Some of you know I visit Astoria, Midland Park in Wellington, every Wednesday, from about 1pm. Since I work from home it's good to come to town and have time to meet some people face to face.
Both Microsoft and Vodafone are located on this building, and for being central is easy for other people to come and join me for lunch or coffee. Astoria has both Cafenet and Telecom NZ Hostpost Wi-Fi services, so I can bring my Tablet PC and work in between meetings.
They make one of the best coffee in town, perhaps not as good as Cafe L'affare, but I don't go there often because is out of the way for other people meeting me. Cafe L'Affare is very good for brunches on Saturday, but they are not open on Sunday. Next to Cafe L'Affare there's the Brooklyn Bakery, which is very child friendly (which is something we need now).
Back to Astoria, they also make one of the best steaks around, if you want them at lunch time.
If you are in town on any Wednesday you can either go there directly or simply contact me or post a comment to confirm I will be there.
For years this was the only webmail I used, and used it for mainly registration in on-line forums. Then I got Hotmail (because of MSN Messenger mainly) and finally GMAIL.
I was just reading my Mailcity e-mails and, surprise, Lycos/Mailcity are upgrading the accounts. The basic free service (ad sponsored) will jump from 5MB to 3GB (yes, from 5 megabytes to 3 gigabytes). And there is no more limits on the size of invidual e-mails.
That's not bad...
But when Microsoft decided to implement the "Save As PDF" format on Microsoft Office 2007, then Adobe decided to make it a "closed" format, by asking Microsoft to remove this feature from the package!
Now, that's evil, isn't it?
If small companies use the format, it's ok. But when a larger (ok, the big guy) decides to use the same format then it's not ok. Obviously certain companies have anti-[anything bigger than you] zealots around, right?
Microsoft plans to offer this feature as a separate download.
Not nice of you Adobe. And we do have Adobe software installed in the Apple iMac here at home. What a shame.
It will also list the schedule, previous results, and act as a RSS feed reader, with lots of RSS feeds to choose from with updates! The most important feature is that matches are listed in your own local timezone, not the German time :)
The only problem I see is that it will not minimise to the system tray. But we can live with that, if it's to get all the updates on this World Cup...
You are invited to witness this fantastic moment first hand together with leadership from VIA, HTC, and many others in the industry.
It goes on to say:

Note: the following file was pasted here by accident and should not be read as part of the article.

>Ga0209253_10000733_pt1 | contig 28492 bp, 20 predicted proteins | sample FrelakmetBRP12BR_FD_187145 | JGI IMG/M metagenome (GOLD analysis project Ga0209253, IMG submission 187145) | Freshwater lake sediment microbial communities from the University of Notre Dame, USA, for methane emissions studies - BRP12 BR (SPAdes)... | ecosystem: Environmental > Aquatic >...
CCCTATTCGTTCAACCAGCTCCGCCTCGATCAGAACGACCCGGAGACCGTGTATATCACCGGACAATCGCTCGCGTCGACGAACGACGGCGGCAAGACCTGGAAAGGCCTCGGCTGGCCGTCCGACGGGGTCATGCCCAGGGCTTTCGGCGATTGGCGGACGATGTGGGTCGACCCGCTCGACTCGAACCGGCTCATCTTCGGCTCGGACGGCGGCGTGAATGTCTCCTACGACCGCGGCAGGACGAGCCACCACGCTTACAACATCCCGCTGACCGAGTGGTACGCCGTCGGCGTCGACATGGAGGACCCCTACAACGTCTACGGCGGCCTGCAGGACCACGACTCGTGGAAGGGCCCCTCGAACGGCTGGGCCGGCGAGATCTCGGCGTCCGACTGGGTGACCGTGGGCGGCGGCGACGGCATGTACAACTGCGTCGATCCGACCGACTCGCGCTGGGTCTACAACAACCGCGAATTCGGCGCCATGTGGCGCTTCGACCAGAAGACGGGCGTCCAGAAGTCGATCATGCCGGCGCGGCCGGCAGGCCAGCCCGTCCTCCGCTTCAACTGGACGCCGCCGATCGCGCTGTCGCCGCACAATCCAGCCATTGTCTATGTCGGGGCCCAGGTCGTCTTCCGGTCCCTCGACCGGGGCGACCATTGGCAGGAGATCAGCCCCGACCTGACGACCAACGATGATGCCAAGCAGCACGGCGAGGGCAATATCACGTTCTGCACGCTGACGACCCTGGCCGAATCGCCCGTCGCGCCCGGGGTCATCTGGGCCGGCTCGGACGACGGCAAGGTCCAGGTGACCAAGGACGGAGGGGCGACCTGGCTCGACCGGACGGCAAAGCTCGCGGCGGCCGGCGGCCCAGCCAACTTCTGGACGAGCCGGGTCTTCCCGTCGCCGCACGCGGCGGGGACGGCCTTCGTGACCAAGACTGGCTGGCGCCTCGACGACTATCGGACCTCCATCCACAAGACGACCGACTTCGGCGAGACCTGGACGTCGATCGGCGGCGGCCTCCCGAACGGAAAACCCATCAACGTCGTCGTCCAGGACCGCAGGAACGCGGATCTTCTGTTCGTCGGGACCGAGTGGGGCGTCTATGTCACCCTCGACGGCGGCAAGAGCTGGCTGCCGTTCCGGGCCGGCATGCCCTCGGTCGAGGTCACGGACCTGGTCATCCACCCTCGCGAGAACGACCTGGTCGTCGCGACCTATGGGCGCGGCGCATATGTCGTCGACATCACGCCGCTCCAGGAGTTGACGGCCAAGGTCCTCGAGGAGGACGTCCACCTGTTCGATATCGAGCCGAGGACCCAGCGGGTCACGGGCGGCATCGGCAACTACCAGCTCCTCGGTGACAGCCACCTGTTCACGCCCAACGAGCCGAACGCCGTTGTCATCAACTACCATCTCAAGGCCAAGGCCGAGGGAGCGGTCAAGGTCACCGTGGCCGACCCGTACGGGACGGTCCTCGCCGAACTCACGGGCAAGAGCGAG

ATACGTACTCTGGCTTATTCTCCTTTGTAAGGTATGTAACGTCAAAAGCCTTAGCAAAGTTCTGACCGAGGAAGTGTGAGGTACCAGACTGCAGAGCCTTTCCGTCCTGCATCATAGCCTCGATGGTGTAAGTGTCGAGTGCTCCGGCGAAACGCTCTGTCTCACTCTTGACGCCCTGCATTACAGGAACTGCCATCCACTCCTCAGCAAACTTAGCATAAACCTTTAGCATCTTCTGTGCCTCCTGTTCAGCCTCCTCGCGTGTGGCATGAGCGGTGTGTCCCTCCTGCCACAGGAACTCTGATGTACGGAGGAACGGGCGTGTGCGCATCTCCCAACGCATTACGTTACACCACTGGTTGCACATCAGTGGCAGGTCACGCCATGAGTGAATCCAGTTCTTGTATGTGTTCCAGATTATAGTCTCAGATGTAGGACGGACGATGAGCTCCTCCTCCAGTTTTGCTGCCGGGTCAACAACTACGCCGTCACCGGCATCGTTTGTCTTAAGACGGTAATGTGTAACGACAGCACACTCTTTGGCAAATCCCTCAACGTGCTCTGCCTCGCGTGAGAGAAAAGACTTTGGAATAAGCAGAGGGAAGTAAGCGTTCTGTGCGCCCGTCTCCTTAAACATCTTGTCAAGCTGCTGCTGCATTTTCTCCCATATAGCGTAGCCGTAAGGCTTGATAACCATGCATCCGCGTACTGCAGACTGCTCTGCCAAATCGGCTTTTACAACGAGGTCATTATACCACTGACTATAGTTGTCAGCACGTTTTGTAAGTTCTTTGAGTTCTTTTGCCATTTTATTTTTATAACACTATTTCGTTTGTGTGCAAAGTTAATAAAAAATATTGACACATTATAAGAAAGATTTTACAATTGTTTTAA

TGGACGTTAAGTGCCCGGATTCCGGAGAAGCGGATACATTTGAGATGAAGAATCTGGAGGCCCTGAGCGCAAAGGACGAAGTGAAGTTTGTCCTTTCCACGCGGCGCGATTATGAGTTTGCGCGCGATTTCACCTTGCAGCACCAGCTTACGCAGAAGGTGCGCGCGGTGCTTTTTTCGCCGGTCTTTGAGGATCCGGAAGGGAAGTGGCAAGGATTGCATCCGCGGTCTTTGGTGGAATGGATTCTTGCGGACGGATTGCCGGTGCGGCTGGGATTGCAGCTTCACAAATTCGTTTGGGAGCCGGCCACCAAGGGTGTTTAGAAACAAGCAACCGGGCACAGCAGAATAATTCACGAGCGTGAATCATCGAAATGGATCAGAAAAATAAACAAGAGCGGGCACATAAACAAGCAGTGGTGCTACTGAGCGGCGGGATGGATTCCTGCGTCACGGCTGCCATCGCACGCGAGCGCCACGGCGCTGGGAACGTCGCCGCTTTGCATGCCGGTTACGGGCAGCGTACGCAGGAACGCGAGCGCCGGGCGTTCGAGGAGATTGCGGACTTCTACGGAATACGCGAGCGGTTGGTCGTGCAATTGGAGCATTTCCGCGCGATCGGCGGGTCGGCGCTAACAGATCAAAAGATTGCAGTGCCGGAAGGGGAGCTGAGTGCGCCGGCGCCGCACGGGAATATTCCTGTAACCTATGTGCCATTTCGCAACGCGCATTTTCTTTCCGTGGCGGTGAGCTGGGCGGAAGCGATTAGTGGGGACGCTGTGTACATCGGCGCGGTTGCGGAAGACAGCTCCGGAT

VIA OnDemand is a digital all-in-one platform... serving digital content OnDemand - anytime, anywhere, and any device.
The event is scheduled for this 8 June, 2:30pm Taiwan time.
There's a VIA OnDemand website now, but with a holding page, inviting users to come back later. You can also find an interesting PDF file "Peer-to-peer Communication and Entertainment for Mobile PCs" which probably can clarify more on this. In this PDF we find out more about this "total media client" as they call it, with IM, video conferencing, VoIP, content distribution and more.
We all know how HTC made its name by manufacturing Windows Mobile devices (Pocket PC, Pocket PC Phone Edition and Smartphones), but I can't find any reference to HTC and VIA OnDemand . What are these guys up to now?
I also have a smaller 60GB external drive which I use to copy the latest version of My Documents from the desktop, so I can travel with a fresh copy of everything that is important.
I was always intringued by on-line backup services though, and (as you know) having a 10Mbps (down)/2Mbps (up) cable-modem connection at home this kind of service started making sense.
But this week I found an interesting offering: Carbonite (affiliate link). It's an interesting service because it runs on my computer in the background. I just have to mark which folders or individual files to backup by right-clicking each in the Windows File Explorer and selecting the Backup/Don't Backup option.
It's also interesting because it costs US$5/month for unlimited storage (although I found out that unlimited is really the "average", but I know some people using more than 60GB already).
The cool stuff is that it doesn't have to be manually initiated. Any file changed since the last backup is automatically copied minutes after the change is completed. Very efficient and hands-off.